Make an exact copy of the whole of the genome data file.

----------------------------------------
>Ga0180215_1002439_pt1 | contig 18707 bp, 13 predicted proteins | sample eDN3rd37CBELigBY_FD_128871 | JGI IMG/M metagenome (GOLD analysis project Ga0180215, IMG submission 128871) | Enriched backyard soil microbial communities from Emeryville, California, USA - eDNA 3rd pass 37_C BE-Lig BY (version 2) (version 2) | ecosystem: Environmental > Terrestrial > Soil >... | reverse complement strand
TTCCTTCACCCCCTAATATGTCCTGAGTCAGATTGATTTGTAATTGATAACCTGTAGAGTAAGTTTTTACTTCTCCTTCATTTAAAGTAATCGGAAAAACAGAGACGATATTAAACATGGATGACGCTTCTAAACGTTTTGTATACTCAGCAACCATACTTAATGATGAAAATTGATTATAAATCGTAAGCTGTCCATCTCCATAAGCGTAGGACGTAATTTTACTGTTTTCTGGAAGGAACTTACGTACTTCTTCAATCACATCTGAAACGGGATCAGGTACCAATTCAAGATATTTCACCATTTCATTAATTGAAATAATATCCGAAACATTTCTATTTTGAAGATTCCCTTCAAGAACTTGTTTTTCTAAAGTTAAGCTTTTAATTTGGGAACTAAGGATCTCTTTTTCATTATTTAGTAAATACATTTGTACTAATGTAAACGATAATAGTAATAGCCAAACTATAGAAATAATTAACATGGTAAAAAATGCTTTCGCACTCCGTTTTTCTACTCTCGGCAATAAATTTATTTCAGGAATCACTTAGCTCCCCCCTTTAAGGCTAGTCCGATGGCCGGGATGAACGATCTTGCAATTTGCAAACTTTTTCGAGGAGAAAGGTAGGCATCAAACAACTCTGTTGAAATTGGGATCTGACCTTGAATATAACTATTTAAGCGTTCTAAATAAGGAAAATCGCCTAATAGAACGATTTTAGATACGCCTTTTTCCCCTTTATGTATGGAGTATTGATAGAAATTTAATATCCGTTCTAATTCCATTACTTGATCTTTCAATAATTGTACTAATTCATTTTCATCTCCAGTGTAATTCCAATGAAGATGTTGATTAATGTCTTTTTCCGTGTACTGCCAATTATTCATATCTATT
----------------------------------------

>Ga0180215_1002439_pt1 | contig 18707 bp, 13 predicted proteins | sample eDN3rd37CBELigBY_FD_128871 | JGI IMG/M metagenome (GOLD analysis project Ga0180215, IMG submission 128871) | Enriched backyard soil microbial communities from Emeryville, California, USA - eDNA 3rd pass 37_C BE-Lig BY (version 2) (version 2) | ecosystem: Environmental > Terrestrial > Soil >... | reverse complement strand
TTCCTTCACCCCCTAATATGTCCTGAGTCAGATTGATTTGTAATTGATAACCTGTAGAGTAAGTTTTTACTTCTCCTTCATTTAAAGTAATCGGAAAAACAGAGACGATATTAAACATGGATGACGCTTCTAAACGTTTTGTATACTCAGCAACCATACTTAATGATGAAAATTGATTATAAATCGTAAGCTGTCCATCTCCATAAGCGTAGGACGTAATTTTACTGTTTTCTGGAAGGAACTTACGTACTTCTTCAATCACATCTGAAACGGGATCAGGTACCAATTCAAGATATTTCACCATTTCATTAATTGAAATAATATCCGAAACATTTCTATTTTGAAGATTCCCTTCAAGAACTTGTTTTTCTAAAGTTAAGCTTTTAATTTGGGAACTAAGGATCTCTTTTTCATTATTTAGTAAATACATTTGTACTAATGTAAACGATAATAGTAATAGCCAAACTATAGAAATAATTAACATGGTAAAAAATGCTTTCGCACTCCGTTTTTCTACTCTCGGCAATAAATTTATTTCAGGAATCACTTAGCTCCCCCCTTTAAGGCTAGTCCGATGGCCGGGATGAACGATCTTGCAATTTGCAAACTTTTTCGAGGAGAAAGGTAGGCATCAAACAACTCTGTTGAAATTGGGATCTGACCTTGAATATAACTATTTAAGCGTTCTAAATAAGGAAAATCGCCTAATAGAACGATTTTAGATACGCCTTTTTCCCCTTTATGTATGGAGTATTGATAGAAATTTAATATCCGTTCTAATTCCATTACTTGATCTTTCAATAATTGTACTAATTCATTTTCATCTCCAGTGTAATTCCAATGAAGATGTTGATTAATGTCTTTTTCCGTGTACTGCCAATTATTCATATCTATT